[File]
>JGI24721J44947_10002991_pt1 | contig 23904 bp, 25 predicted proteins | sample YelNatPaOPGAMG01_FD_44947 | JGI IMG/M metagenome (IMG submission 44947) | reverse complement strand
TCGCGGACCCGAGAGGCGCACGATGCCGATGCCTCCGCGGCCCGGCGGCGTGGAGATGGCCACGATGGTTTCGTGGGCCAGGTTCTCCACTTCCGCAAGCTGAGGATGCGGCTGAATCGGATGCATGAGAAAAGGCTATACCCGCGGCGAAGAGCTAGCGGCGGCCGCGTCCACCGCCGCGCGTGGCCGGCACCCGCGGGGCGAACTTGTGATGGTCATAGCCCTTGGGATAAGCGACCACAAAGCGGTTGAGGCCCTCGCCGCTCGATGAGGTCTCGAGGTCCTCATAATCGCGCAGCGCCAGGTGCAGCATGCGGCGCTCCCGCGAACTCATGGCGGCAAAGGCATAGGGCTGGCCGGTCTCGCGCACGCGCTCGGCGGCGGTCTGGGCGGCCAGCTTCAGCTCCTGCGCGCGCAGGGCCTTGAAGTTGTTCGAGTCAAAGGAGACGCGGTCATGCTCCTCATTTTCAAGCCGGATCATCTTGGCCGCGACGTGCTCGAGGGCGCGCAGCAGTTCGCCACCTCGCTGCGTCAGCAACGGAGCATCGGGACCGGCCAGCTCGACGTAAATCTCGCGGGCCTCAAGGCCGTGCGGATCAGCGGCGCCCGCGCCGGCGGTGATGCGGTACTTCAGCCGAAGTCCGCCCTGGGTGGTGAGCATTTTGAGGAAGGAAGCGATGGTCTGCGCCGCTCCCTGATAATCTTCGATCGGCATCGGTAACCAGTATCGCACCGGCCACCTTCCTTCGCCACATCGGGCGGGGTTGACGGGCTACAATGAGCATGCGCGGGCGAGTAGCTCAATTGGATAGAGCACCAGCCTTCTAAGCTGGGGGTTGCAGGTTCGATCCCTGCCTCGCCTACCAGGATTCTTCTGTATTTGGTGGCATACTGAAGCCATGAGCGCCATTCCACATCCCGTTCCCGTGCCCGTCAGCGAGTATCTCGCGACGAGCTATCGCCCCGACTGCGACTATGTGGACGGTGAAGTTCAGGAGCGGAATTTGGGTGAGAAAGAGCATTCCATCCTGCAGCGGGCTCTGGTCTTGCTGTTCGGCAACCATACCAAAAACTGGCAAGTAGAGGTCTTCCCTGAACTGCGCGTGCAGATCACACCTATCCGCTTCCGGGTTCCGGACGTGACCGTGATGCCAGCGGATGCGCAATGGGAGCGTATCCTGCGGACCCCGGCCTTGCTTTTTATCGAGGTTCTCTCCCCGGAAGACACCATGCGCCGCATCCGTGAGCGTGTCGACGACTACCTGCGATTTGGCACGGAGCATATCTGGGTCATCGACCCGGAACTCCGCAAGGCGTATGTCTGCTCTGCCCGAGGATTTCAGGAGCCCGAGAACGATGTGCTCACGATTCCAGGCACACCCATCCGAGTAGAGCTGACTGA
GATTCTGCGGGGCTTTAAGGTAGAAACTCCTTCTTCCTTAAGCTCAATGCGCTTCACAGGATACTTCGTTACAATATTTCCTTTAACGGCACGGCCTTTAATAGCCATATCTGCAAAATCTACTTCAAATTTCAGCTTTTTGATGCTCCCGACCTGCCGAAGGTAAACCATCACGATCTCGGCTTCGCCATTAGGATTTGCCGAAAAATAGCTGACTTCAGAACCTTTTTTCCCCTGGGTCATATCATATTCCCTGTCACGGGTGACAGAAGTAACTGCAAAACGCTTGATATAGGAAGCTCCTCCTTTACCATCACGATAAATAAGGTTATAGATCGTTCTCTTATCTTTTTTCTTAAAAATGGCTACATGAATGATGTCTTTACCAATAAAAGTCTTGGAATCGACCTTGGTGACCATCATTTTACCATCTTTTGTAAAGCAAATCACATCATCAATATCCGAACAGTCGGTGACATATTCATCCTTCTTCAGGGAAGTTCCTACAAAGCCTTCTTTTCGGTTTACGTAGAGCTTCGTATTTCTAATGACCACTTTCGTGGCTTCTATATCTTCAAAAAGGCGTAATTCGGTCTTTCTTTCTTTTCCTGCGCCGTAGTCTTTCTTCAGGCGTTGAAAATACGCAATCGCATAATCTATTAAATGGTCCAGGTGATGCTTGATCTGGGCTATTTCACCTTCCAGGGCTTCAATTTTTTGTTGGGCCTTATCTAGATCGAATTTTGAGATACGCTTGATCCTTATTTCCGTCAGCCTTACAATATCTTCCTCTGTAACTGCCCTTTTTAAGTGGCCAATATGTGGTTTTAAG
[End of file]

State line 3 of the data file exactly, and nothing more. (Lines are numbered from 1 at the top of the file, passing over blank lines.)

GATTCTGCGGGGCTTTAAGGTAGAAACTCCTTCTTCCTTAAGCTCAATGCGCTTCACAGGATACTTCGTTACAATATTTCCTTTAACGGCACGGCCTTTAATAGCCATATCTGCAAAATCTACTTCAAATTTCAGCTTTTTGATGCTCCCGACCTGCCGAAGGTAAACCATCACGATCTCGGCTTCGCCATTAGGATTTGCCGAAAAATAGCTGACTTCAGAACCTTTTTTCCCCTGGGTCATATCATATTCCCTGTCACGGGTGACAGAAGTAACTGCAAAACGCTTGATATAGGAAGCTCCTCCTTTACCATCACGATAAATAAGGTTATAGATCGTTCTCTTATCTTTTTTCTTAAAAATGGCTACATGAATGATGTCTTTACCAATAAAAGTCTTGGAATCGACCTTGGTGACCATCATTTTACCATCTTTTGTAAAGCAAATCACATCATCAATATCCGAACAGTCGGTGACATATTCATCCTTCTTCAGGGAAGTTCCTACAAAGCCTTCTTTTCGGTTTACGTAGAGCTTCGTATTTCTAATGACCACTTTCGTGGCTTCTATATCTTCAAAAAGGCGTAATTCGGTCTTTCTTTCTTTTCCTGCGCCGTAGTCTTTCTTCAGGCGTTGAAAATACGCAATCGCATAATCTATTAAATGGTCCAGGTGATGCTTGATCTGGGCTATTTCACCTTCCAGGGCTTCAATTTTTTGTTGGGCCTTATCTAGATCGAATTTTGAGATACGCTTGATCCTTATTTCCGTCAGCCTTACAATATCTTCCTCTGTAACTGCCCTTTTTAAGTGGCCAATATGTGGTTTTAAG